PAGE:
Organizing a Lunch & Learn group at the new job seemed like an all-around great idea. It offered a fairly high ROR (Return-On-Résumé) and would show management that he was very serious about improving not only his skills, but those of his colleagues. After finagling a bit to get the lunch portion paid for, Tal sent an email invitation to the 600 on-site developers for the very first Lunch & Learn and patiently waited two weeks for the event.
No one shows up to the first anything, Tal reassured himself before convening the discussion. Nine attendees aren’t too bad, and these things take time to grow.
As Tal went into his spiel about Lunch & Learns and learning in general, he noticed that the attendees were helping themselves to one, then two, and then three, and even four slices of pizza. Not that it mattered, developers get hungry and there was plenty of pizza to go around.
However, as the 15-minute mark neared and they were finishing their meal, two of the attendees got up and excused themselves. Apparently, they both had to be on an “important 12:30 call” and couldn’t miss it. Then another attendee excused himself. And then another. Before the hour discussion was over, all of four people – Tal included – remained.
Given the low attendance and early leavers, Tal figured that his presentation was below par. For the second Lunch & Learn, he knew he’d have to prepare a bit more and build in as much interactivity/discussion as possible.
Pretty good, Tal was pleasantly surprised that twenty-two developers stopped by for the second Lunch & Learn. Pretty, pretty, pretty good.
But before he even started talking, he noticed that a small clique of developers was leaving with a plate-full of pizza in hand. Apparently, they were just stepping out for a minute, but would be right back. During his brief, thirty-second introduction, Tal saw another handful of other developers leave.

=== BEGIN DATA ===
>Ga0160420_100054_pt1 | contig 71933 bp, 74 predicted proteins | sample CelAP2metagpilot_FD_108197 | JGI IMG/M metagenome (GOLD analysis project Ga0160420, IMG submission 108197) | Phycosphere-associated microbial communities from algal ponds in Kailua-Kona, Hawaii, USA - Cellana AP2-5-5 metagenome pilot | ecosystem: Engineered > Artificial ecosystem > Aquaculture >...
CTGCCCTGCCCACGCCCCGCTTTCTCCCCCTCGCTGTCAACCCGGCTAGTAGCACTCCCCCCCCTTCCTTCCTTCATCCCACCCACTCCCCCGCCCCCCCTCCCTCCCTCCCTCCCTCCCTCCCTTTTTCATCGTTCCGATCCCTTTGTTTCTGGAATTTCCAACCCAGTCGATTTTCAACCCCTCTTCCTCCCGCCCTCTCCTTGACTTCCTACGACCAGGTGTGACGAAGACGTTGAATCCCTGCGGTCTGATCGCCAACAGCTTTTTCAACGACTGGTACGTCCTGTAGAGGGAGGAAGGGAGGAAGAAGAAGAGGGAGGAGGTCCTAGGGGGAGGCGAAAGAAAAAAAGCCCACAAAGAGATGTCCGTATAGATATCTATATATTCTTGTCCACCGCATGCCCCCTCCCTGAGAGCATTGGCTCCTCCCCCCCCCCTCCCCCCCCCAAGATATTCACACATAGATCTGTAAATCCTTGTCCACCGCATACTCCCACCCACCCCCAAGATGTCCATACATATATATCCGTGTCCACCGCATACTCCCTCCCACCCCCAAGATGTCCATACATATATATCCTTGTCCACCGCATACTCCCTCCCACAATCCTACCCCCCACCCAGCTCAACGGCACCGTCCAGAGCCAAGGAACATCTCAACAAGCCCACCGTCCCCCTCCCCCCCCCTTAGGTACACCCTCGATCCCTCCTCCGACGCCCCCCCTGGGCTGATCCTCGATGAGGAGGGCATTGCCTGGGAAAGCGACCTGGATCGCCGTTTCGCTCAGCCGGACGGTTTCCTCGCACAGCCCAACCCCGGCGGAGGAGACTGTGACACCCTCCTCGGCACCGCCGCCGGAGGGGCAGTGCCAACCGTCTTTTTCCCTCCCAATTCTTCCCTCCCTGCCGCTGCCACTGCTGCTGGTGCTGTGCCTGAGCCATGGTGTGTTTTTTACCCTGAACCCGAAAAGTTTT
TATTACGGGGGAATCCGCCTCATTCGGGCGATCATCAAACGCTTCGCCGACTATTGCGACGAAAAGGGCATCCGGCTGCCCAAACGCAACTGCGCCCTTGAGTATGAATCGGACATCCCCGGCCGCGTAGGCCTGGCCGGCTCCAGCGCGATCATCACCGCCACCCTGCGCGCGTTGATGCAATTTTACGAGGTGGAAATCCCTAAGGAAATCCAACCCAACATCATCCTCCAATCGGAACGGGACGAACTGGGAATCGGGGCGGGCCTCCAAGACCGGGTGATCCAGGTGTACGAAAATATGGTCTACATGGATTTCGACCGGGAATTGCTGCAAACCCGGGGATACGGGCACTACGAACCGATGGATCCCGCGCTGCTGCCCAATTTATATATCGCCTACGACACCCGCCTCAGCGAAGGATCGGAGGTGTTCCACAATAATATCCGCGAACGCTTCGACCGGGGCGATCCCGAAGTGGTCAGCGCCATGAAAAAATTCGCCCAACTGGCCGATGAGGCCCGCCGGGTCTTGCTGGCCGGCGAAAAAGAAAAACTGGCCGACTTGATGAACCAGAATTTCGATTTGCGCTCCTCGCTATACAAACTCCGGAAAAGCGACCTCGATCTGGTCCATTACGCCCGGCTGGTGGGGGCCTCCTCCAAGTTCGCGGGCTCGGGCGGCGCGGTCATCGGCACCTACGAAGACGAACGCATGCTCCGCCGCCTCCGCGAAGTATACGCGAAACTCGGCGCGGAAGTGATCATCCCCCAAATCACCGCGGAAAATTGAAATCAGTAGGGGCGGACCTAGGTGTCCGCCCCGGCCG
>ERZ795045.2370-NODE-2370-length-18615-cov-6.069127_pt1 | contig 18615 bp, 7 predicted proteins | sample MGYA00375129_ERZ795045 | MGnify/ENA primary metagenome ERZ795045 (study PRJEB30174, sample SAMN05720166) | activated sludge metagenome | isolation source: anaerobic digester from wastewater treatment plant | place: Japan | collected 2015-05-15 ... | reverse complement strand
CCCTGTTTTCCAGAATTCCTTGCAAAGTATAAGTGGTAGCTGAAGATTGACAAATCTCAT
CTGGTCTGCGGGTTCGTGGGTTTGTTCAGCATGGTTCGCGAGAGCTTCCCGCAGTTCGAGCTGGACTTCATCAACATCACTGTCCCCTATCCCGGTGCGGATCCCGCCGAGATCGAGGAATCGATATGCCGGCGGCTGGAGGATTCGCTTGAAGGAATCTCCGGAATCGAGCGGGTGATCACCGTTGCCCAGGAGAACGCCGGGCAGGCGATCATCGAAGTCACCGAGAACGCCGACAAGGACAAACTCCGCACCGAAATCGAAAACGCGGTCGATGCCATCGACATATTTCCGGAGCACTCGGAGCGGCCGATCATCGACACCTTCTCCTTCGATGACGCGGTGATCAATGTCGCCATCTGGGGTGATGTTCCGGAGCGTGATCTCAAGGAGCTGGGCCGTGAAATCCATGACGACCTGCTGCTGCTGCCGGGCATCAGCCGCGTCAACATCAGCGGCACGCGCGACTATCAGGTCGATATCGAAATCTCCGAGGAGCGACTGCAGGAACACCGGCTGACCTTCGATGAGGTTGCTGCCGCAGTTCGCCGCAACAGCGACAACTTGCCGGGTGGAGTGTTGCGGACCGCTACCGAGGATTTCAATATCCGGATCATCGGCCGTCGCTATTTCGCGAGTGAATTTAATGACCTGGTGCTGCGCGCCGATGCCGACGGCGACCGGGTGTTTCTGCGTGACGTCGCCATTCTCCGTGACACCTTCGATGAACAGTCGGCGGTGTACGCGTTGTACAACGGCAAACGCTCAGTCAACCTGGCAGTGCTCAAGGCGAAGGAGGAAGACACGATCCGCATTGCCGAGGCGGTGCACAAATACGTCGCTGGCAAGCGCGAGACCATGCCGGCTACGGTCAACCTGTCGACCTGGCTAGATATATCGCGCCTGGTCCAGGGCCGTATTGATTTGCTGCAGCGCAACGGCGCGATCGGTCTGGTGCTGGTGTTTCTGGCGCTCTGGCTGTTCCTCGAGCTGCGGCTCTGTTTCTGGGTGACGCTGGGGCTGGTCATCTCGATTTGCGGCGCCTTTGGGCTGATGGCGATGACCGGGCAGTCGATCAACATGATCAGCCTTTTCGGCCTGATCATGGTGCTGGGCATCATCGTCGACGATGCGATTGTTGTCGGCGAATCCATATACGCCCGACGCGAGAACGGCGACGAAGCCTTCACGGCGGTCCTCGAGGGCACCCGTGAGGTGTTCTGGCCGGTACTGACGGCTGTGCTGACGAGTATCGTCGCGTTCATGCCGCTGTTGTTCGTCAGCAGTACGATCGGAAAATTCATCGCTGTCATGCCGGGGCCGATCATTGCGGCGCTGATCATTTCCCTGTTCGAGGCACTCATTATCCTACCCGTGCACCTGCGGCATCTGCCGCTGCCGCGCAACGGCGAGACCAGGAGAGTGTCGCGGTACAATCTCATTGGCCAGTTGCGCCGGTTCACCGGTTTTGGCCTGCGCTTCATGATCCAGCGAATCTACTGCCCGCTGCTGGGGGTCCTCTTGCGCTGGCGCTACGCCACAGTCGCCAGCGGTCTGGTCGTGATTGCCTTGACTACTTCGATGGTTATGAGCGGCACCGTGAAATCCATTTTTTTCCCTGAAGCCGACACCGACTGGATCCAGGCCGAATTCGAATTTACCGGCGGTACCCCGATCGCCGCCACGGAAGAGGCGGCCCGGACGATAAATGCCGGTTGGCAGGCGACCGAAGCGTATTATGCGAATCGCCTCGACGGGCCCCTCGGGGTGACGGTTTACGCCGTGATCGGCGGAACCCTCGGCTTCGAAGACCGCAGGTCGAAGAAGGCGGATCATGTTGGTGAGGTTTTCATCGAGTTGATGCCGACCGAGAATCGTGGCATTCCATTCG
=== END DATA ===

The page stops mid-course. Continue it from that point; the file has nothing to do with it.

When it came time for discussion, no one had even read the cover, let alone a few pages or a chapter. Fortunately, Tal came armed with Power Point slides and was able something that resembled a conversation going. It was a good start but came to an end prematurely as everyone seemed to have a “mandatory 12:30” they couldn’t miss.
The Final Nail
Hoping to nip the freeloading problem in the bud, Tal’s invitation for the third meeting implored attendees not to dine and ditch, and reminded everyone that the value came in discussion and attending for the full hour. He figured that should shame just about everyone from freeloading.
And he was right: none of the known freeloaders were in attendance and there was only one suspected freeloader. Period. Just a single, suspected freeloader. No one else attended the Lunch & Learn. As for why Tal suspected she was freeloading, she wasn’t actually a developer and instead worked as a systems administrator for the DB2 group.
That was the last Lunch & Learn that Tal organized. Since then, he’s come to learn how deep-seeded the noninterest in improvement had become. Not that it matters, though. These days, Tal finds himself grumbling at the bad — but not quite The Daily WTF bad — code. Pretty bad; pretty, pretty, pretty bad.